A report published today details what it calls “the huge bill” being met by the taxpayer to fund the record numbers of homeless families in emergency housing. The homeless charity Shelter has based “Living in Limbo, on a survey of more than 400 homeless households living in temporary accommodation in England. It estimates that temporary housing is costing over half a billion pounds a year.The report shows the impact of homelessness on their health, education and job opportunites. Two thirds of those surveyed said their children had problems at school with the average child missing 55 school days a year. A majority of those questioned said their own or their family’s health had suffered and nearly half described their children as ‘often unhappy or depressed’. The findings also show that more than half of people in the survey had been waiting in temporary accommodation for an offer of permanent housing for more than a year.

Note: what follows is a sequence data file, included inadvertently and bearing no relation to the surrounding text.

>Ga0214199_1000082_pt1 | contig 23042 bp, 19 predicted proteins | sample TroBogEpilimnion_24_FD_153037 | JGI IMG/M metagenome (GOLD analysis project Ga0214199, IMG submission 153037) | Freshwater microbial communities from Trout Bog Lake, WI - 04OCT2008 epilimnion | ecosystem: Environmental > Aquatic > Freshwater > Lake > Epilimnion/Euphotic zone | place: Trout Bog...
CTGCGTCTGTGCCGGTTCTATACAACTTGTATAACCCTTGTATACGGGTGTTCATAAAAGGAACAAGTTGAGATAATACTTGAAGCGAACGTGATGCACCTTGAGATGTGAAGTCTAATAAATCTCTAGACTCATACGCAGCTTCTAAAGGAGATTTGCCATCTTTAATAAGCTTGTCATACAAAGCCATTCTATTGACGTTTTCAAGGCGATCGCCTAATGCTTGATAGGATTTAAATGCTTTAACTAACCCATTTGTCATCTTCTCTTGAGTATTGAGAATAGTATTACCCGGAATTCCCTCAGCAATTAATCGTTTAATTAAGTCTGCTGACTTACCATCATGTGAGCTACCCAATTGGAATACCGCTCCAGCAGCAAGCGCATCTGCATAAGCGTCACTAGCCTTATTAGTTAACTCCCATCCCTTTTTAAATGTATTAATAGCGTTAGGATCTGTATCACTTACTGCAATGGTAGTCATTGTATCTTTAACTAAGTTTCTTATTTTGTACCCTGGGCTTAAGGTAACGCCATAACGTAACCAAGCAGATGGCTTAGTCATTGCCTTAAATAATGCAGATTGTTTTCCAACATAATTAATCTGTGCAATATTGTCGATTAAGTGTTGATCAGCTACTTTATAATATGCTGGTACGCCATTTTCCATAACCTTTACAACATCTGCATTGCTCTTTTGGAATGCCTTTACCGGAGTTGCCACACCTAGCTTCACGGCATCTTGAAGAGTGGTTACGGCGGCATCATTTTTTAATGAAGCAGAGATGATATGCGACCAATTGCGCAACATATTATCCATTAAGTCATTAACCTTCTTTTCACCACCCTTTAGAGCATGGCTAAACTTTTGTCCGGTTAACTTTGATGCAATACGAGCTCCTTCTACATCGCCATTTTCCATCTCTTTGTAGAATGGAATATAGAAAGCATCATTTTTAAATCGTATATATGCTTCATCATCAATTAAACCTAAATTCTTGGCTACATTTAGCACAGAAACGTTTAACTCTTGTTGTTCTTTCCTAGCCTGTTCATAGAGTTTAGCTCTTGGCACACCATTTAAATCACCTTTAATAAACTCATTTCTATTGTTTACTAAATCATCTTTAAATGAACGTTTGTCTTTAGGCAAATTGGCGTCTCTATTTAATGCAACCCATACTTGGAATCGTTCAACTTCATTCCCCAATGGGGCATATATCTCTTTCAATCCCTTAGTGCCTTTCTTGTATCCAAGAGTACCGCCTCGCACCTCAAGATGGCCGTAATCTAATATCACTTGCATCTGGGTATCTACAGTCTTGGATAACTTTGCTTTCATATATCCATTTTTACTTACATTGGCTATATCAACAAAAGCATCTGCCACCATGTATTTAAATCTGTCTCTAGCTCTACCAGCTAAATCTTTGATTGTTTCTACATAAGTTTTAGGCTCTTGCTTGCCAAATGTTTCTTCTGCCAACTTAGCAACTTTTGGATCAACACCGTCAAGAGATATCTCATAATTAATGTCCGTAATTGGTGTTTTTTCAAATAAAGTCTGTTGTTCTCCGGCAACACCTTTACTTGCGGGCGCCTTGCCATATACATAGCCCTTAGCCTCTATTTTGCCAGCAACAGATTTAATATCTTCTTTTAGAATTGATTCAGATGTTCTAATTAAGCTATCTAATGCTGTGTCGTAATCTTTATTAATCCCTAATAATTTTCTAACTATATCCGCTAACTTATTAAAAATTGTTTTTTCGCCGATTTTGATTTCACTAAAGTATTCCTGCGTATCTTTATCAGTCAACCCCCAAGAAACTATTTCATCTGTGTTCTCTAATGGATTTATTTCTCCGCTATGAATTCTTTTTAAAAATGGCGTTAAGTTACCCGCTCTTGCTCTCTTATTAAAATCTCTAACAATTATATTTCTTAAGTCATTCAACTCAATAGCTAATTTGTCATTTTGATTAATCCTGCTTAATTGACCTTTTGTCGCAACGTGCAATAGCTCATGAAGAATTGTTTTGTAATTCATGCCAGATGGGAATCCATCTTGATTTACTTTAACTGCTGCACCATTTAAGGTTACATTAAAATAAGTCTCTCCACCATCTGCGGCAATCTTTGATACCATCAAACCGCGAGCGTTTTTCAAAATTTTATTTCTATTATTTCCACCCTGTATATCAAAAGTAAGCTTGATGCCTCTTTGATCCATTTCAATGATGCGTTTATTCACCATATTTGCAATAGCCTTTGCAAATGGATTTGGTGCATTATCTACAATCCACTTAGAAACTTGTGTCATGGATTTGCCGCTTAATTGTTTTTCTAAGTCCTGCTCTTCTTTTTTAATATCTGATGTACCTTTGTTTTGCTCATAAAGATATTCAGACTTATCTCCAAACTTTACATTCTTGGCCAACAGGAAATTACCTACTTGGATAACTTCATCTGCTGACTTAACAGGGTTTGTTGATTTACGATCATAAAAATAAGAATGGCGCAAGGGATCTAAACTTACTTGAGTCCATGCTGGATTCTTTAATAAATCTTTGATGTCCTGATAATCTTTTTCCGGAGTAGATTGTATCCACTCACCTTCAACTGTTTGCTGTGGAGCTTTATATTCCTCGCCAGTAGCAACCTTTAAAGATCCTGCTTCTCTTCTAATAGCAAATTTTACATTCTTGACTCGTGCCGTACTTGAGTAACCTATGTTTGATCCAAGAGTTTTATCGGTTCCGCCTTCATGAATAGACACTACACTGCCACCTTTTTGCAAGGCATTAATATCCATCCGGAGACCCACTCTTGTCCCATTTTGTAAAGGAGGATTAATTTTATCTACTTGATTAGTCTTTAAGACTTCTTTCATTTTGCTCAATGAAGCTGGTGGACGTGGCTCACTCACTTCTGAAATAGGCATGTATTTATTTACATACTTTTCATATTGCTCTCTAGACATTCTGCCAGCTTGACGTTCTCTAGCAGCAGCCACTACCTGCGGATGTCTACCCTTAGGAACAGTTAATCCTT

Detailing the costs the Shelter report says 300 million pounds goes on on higher rents and additional housing benefit costs, 90 million on additional take up of out-of-work benefits and 30 million on sickness or incapacity benefit. A further 10 million is attributed to additional visits to GPs and disruption to schooling leads to a bill of 50 million pounds for out-of-school provision for children.
The report comes a month after Shelter launched its Million Children campaign to end bad housing for the next generation of children. The charity says the new report provides further evidence of the life-long damage caused by the lack of decent, affordable housing. As a first step to addressing this, it is calling on the Government to make investment in affordable housing a top priority in the forthcoming Spending Review.